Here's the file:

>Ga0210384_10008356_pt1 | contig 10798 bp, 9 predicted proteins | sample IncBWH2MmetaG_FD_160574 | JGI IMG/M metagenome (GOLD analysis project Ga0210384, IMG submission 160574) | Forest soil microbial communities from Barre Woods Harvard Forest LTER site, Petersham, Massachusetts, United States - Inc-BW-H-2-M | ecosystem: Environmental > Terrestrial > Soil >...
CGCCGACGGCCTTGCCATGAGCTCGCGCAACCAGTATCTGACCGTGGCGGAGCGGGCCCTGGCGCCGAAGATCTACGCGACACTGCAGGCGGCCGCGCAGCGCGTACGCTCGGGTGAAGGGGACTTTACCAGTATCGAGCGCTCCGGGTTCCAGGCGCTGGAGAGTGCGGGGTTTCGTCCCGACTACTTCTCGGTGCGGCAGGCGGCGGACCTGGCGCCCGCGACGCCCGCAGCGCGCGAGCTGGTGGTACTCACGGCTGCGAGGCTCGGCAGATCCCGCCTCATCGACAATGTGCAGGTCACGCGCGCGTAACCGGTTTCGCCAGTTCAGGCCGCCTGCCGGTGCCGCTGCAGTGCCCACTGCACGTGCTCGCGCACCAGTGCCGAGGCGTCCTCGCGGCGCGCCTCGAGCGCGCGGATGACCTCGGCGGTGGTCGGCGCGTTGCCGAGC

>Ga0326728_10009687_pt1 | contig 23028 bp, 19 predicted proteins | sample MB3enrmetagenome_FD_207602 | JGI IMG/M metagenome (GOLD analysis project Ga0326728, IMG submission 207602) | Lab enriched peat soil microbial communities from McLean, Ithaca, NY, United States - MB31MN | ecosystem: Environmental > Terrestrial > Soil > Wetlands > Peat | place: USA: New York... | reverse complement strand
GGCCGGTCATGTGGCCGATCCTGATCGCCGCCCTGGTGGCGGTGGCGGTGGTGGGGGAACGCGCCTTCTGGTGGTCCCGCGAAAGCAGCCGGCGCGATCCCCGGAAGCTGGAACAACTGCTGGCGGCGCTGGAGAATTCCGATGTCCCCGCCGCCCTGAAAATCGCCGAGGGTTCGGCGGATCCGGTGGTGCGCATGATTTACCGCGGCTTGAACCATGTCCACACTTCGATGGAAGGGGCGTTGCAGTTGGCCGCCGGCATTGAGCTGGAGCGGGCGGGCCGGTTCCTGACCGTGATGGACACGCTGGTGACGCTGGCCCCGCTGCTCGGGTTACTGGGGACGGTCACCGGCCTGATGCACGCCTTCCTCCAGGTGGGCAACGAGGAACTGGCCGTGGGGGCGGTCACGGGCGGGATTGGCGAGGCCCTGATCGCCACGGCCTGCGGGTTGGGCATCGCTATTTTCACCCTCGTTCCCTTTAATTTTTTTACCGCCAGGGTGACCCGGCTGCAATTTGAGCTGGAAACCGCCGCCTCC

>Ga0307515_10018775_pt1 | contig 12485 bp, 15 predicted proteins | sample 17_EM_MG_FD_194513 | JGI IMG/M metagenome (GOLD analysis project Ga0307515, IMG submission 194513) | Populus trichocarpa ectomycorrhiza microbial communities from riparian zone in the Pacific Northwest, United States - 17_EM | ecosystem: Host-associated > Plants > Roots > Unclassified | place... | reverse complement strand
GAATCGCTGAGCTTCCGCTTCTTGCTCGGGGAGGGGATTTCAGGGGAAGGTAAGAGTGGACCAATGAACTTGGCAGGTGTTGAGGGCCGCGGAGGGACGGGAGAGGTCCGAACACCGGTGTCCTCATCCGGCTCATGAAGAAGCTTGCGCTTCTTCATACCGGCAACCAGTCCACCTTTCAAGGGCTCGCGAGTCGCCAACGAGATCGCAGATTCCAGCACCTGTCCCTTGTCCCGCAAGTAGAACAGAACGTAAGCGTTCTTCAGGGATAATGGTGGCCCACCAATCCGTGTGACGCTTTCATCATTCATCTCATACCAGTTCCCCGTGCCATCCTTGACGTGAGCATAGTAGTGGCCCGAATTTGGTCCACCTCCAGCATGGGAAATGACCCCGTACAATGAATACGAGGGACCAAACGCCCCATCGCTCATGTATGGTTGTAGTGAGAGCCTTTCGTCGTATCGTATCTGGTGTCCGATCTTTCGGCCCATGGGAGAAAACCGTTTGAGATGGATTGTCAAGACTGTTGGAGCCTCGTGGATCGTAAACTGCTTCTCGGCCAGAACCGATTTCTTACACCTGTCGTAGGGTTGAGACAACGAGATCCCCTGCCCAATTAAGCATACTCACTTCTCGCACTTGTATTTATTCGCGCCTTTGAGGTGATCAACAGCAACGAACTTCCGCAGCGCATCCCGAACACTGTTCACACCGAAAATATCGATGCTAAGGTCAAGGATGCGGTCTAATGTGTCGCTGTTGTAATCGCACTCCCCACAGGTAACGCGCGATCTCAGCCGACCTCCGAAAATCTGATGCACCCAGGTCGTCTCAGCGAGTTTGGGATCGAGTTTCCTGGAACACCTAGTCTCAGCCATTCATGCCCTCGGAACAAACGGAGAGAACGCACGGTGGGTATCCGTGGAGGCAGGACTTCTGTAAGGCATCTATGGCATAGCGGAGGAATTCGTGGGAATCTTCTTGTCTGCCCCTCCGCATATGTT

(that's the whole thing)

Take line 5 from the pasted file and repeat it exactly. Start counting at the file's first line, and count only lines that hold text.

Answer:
>Ga0307515_10018775_pt1 | contig 12485 bp, 15 predicted proteins | sample 17_EM_MG_FD_194513 | JGI IMG/M metagenome (GOLD analysis project Ga0307515, IMG submission 194513) | Populus trichocarpa ectomycorrhiza microbial communities from riparian zone in the Pacific Northwest, United States - 17_EM | ecosystem: Host-associated > Plants > Roots > Unclassified | place... | reverse complement strand